Jason's Reviews > Left Behind

Left Behind by Tim LaHaye
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Jul 04, 08


It would be unfortunate enough were the prose this book's lone problem. But as knuckle-headedly indelicate (Jenkins describing Carpathia as "not unlike a young Robert Redford" on 114 and later Jenkins's character describing Carpathia as "a young Robert Redford" on 232) and heavy-handed ("you might be asking Carpathia to turn against his own angels" on 231) and weirdly unfunny when attempting to be funny (the entire flirtatious cookie exchange between Buck and Chloe: 365-367 and 372-375) and cringingly pedestrian ("He knew Hattie was not a bad person. In fact, she was nice and friendly" on 89) as the prose is, the book suffers most, perhaps, from its shameless pushing of agendas amidst token attempts to convince the reader that pushing agendas couldn't be further from its intent. At one point in the novel, we learn that Buck had always thought "born-again" to be synonymic with "ultraright-winger" - Jenkins seems to be telling us, in this instance, that such isn't the case, that the two are distinct ideological phenomena or positions. And yet, earlier in the novel, Jenkins forces a disgusting critique of the pro-choice perspective into the narrative, suggesting that doctors and counselors who work in abortion clinics cannot but long for women to decide to abort their babies. The novel is explicit that we needn't subscribe to ultra-conservative ideology in order to be Christians even as it implies that ultra-conservative ideology and Christianity are inextricable bedfellows. (Another example of the novel containing this contradiction can be seen in its sympathy with "stand[ing] up [...] to bigotry" on 429 alongside its subtle bigoted dig at homosexuals on 103: "[Rayford Jr] wasn't effeminate, but Rayford had worried that he might be a mama's boy...")

It's just a thudding collapse devoid of imagination, this novel. The characters are cardboard cut-outs. There are flashes of bizarre homoerotic subtext, from the naming of characters (Buck, Rayford Steele, Dirk, Steve Plank) to double entendric prose (e.g. "to stoop to something as tawdry as paying for sex. Had Irene known how hard he was..." on 144, "and the milk making him long for his boy. This was going to be hard, so hard" on 101, "Dirk and Buck had become closer than ever, and it wasn't unusual for Buck to visit London on short notice. If Dirk had a serious lead, Buck packed and went. His trips had often turned into excursions into countries and climates that surprised him, thus he had packed the emergency gear" on 86-87). In the end, the story is little more than a stencil clumsily cut to fit a rigid (and therefore uninspired) reading of Revelation.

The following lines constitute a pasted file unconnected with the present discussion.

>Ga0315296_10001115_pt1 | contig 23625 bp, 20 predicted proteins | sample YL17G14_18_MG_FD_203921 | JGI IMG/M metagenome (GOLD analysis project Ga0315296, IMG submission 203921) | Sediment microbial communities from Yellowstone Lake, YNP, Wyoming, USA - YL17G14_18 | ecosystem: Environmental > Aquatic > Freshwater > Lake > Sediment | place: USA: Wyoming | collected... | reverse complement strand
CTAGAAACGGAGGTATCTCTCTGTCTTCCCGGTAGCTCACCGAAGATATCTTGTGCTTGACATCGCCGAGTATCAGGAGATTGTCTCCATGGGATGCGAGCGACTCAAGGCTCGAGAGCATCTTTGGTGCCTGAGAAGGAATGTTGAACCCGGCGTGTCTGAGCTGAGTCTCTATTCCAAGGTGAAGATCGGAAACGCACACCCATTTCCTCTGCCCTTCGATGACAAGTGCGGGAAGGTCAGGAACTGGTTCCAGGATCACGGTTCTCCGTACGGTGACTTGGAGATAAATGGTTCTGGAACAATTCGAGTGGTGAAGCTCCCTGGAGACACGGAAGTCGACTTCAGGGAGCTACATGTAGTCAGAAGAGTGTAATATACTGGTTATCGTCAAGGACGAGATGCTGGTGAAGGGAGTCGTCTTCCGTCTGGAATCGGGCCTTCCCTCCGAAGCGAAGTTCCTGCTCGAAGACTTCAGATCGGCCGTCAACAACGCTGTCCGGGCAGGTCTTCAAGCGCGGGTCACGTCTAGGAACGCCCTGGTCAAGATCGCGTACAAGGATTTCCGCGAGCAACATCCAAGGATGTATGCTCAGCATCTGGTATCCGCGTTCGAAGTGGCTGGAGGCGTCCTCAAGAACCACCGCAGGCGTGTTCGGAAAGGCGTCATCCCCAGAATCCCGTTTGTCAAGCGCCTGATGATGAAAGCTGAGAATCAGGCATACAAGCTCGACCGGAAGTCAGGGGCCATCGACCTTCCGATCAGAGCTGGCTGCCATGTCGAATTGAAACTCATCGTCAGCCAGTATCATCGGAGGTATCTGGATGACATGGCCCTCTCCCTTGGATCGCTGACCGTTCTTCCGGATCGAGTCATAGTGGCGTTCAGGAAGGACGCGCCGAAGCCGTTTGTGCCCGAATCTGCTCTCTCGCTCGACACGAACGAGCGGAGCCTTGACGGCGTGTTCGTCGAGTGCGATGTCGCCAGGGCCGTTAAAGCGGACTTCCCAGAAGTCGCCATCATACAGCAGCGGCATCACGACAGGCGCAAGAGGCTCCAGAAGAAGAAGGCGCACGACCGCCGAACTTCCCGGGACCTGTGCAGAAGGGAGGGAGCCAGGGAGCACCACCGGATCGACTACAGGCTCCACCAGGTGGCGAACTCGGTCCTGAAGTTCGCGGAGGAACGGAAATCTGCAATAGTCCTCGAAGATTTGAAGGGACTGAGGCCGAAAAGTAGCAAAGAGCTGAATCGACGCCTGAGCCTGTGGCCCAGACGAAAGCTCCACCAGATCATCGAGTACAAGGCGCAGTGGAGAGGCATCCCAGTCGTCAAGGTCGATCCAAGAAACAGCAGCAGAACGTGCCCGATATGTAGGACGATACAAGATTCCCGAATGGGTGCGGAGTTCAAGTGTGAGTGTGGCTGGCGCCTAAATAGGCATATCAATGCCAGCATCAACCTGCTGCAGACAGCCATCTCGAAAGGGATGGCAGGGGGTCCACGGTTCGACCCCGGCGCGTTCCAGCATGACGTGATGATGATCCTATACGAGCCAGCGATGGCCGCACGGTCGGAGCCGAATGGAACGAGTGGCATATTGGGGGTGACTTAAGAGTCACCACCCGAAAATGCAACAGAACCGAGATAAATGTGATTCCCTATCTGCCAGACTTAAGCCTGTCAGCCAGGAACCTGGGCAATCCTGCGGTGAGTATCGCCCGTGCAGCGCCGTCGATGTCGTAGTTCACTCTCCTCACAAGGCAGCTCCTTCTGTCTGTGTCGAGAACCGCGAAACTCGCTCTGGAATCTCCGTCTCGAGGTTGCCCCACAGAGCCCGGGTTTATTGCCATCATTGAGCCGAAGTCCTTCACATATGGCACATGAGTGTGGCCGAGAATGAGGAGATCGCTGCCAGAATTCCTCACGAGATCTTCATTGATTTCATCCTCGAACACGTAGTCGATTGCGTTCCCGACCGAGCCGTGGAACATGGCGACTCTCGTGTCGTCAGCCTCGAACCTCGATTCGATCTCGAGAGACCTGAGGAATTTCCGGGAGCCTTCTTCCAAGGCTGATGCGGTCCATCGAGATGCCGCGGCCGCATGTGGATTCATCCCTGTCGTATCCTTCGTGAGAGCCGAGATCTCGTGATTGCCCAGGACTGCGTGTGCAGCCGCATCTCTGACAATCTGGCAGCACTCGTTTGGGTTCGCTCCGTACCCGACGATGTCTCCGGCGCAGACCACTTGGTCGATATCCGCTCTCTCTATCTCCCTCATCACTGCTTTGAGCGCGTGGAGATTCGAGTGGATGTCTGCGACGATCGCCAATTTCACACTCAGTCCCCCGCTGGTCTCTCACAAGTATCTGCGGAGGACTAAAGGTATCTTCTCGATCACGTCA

I'll be taking breaks between books for the duration of the series, lest I develop a need for antidepressants, or a vomit bag (thanks to gooeyness of the burgeoning relationship between Buck and Chloe). (I'm reading them in research.) There must be better fiction than this coming out of the Christian publishing houses?

*page numbers in this review are from the hardcover edition...
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Comments (showing 1-5 of 5) (5 new)

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message 1: by Lee Scoresby (new)

Lee Scoresby Thanks for your review. And thanks for commenting on my non-review. I took the book out of my list at least partly because of your comment, which may now revert to some sort of limbo-state. Have you read Slacktivist's takedowns?


Jason I haven't and will, of course, refrain from passing judgment on them until I do. I'll seek them out sometime. Glad you liked the review; it and my review of Hitchens's God is not Great are my favorites of the reviews I've written. There's nothing like a bad book to bring the laser out in us...


message 3: by Tim (new) - added it

Tim Hilarious. Loved the homoerotic subtexts bits. Do you really have to read this for research? I dont envy you your job.


message 4: by Ev (new)

Ev Why read the rest?


Jason Research. And I tend not to give up on bad books -- there might be something worthwhile in there somewhere.


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